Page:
Less than half of the Spanish women have an annual gynaecological check-up

30% of Spanish women have a gynaecological check-up “every two years or more”, and 24% “only go when they have a problem”, according to the study conducted by the DKV Healthy Life Institute.

According to the Spanish Association Against Cancer (AECC for its acronym in Spanish), approximately 26,000 new cases of breast cancer are diagnosed every year in Spain, which is almost 30% of the tumours in women. Although the risk of suffering breast cancer in a lifetime is approximately 1 in each 8 women, only 46% of Spanish women say that they have a gynaecological check-up, according to the 5th Study of healthy lifestyles and well-being of women conducted by the DKV Healthy Life Institute.

The results of the study, conducted by DKV Seguros in collaboration with the Rey Juan Carlos University, show that there is still a lot to do in terms of raising awareness about prevention and early detection. Currently, although 80% of women consider it advisable to have a gynaecological check-up, less than half of those surveyed actually go. 30% of Spanish women go to the gynaecologist every two years or more, and 24% say that they have never gone for a check up and only go when they think they have have a gynaecological problem.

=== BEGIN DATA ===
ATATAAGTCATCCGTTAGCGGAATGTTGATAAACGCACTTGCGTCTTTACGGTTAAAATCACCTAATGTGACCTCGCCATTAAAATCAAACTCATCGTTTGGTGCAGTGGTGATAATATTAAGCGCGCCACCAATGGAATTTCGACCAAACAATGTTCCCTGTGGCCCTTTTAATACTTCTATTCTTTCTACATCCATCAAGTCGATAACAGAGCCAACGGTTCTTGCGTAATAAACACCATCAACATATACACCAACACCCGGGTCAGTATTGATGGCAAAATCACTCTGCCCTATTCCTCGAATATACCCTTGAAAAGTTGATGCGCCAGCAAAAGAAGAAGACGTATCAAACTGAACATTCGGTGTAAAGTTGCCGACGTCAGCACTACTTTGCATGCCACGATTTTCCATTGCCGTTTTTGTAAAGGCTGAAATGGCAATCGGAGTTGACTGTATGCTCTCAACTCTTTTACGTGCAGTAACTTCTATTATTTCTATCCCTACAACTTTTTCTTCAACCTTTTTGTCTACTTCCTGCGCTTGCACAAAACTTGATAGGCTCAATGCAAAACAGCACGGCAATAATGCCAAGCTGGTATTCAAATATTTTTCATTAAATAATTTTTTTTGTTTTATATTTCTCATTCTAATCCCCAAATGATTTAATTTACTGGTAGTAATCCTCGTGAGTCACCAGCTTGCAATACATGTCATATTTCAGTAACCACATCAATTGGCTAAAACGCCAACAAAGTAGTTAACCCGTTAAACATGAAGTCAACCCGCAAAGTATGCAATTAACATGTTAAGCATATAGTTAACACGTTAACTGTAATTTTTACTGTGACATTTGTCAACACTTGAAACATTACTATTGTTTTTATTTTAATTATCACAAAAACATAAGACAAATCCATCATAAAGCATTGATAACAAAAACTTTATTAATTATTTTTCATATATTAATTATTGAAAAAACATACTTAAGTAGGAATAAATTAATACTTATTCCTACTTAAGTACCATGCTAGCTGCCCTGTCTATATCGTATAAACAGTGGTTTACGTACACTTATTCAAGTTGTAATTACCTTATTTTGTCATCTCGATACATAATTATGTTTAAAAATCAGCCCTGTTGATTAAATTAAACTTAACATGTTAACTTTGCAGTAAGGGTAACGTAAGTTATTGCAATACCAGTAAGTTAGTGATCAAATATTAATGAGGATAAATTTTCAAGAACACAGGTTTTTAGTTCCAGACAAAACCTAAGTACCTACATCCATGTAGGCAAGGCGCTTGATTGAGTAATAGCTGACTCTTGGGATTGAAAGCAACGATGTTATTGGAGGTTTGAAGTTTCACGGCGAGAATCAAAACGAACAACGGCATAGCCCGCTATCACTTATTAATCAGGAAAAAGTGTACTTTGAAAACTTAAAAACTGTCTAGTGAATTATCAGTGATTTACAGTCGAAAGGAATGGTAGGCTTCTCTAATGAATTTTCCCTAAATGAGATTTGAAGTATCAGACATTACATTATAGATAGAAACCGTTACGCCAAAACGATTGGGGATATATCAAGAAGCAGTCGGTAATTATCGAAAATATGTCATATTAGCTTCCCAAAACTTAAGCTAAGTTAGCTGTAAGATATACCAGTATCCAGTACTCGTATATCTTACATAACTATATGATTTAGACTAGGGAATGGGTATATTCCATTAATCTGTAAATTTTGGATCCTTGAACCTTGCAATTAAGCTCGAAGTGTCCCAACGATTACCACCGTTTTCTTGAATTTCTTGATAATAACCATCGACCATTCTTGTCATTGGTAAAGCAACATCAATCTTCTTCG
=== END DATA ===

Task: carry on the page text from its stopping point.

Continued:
The most conscientious autonomous community is Madrid, where 54% of women have an annual check-up, and the less is Castilla-León, with 38% of women not having a gynaecological check-up.

The women between 18 and 24 years are the age group least concerned about gynaecological check-ups, where only one in three say that they have an annual check-up and 57% recognise that they never go. On the other hand, women between 35 and 54 years follow medical advice more strictly with 52% having an annual check-up. With respect to the age range considered of the highest risk (between 55 and 65 years), 48% go to the gynaecologist every year and only 15% say that they never go.

Breast cancer is one of the few cancer illnesses that can be diagnosed early, and the chances of a cure are approximately 100% in cases detected in the initial stage. That is why it is so important to raise awareness regarding the need to having regular check-ups during the year, especially women in the highest-risk age range (between the 50 and 65 years). The test most employed is the mammogram, as it detects breast lesions up to two years before they become palpable.

Although breast cancer cannot be prevented, there are risk factors that can be corrected. Carmen Gallardo, Dean of the Health Sciences Faculty at the Rey Juan Carlos University and collaborator in the study, said, "By adopting healthy habits, following a balanced diet, doing exercise regularly and limiting alcohol and tobacco consumption, we will reduce the chances of suffering this and other illnesses.

You can read the executive summary of the study in http://eng.dkvseguros.com/salud/instituto/estudio-mujer